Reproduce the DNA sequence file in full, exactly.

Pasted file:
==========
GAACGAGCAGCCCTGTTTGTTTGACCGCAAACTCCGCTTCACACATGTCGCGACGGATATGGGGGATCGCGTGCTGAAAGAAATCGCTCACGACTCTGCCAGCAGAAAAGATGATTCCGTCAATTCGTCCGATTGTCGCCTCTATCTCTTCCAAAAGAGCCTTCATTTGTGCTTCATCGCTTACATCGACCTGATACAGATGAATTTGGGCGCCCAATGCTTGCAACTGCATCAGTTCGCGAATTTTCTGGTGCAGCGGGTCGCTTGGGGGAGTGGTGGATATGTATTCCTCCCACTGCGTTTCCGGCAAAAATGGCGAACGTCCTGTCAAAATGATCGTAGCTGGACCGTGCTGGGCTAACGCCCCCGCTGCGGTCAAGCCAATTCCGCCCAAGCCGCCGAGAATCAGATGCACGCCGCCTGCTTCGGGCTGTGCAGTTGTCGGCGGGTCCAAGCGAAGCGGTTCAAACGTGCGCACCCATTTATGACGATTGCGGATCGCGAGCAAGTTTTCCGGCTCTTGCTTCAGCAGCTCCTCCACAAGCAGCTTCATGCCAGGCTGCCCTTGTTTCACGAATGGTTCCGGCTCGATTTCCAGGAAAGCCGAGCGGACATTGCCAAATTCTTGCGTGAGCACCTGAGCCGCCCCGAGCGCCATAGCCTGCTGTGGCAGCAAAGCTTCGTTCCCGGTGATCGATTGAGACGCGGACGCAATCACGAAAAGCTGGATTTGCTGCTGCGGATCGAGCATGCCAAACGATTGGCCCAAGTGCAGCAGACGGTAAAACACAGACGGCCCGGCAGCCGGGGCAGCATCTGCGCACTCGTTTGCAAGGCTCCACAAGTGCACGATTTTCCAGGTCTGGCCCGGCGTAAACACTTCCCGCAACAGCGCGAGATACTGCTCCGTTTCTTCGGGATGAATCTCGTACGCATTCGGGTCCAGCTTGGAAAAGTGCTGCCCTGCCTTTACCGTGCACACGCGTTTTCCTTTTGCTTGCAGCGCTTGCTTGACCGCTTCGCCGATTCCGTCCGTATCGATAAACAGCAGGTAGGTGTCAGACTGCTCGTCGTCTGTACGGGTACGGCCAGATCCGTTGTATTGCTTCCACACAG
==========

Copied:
GAACGAGCAGCCCTGTTTGTTTGACCGCAAACTCCGCTTCACACATGTCGCGACGGATATGGGGGATCGCGTGCTGAAAGAAATCGCTCACGACTCTGCCAGCAGAAAAGATGATTCCGTCAATTCGTCCGATTGTCGCCTCTATCTCTTCCAAAAGAGCCTTCATTTGTGCTTCATCGCTTACATCGACCTGATACAGATGAATTTGGGCGCCCAATGCTTGCAACTGCATCAGTTCGCGAATTTTCTGGTGCAGCGGGTCGCTTGGGGGAGTGGTGGATATGTATTCCTCCCACTGCGTTTCCGGCAAAAATGGCGAACGTCCTGTCAAAATGATCGTAGCTGGACCGTGCTGGGCTAACGCCCCCGCTGCGGTCAAGCCAATTCCGCCCAAGCCGCCGAGAATCAGATGCACGCCGCCTGCTTCGGGCTGTGCAGTTGTCGGCGGGTCCAAGCGAAGCGGTTCAAACGTGCGCACCCATTTATGACGATTGCGGATCGCGAGCAAGTTTTCCGGCTCTTGCTTCAGCAGCTCCTCCACAAGCAGCTTCATGCCAGGCTGCCCTTGTTTCACGAATGGTTCCGGCTCGATTTCCAGGAAAGCCGAGCGGACATTGCCAAATTCTTGCGTGAGCACCTGAGCCGCCCCGAGCGCCATAGCCTGCTGTGGCAGCAAAGCTTCGTTCCCGGTGATCGATTGAGACGCGGACGCAATCACGAAAAGCTGGATTTGCTGCTGCGGATCGAGCATGCCAAACGATTGGCCCAAGTGCAGCAGACGGTAAAACACAGACGGCCCGGCAGCCGGGGCAGCATCTGCGCACTCGTTTGCAAGGCTCCACAAGTGCACGATTTTCCAGGTCTGGCCCGGCGTAAACACTTCCCGCAACAGCGCGAGATACTGCTCCGTTTCTTCGGGATGAATCTCGTACGCATTCGGGTCCAGCTTGGAAAAGTGCTGCCCTGCCTTTACCGTGCACACGCGTTTTCCTTTTGCTTGCAGCGCTTGCTTGACCGCTTCGCCGATTCCGTCCGTATCGATAAACAGCAGGTAGGTGTCAGACTGCTCGTCGTCTGTACGGGTACGGCCAGATCCGTTGTATTGCTTCCACACAG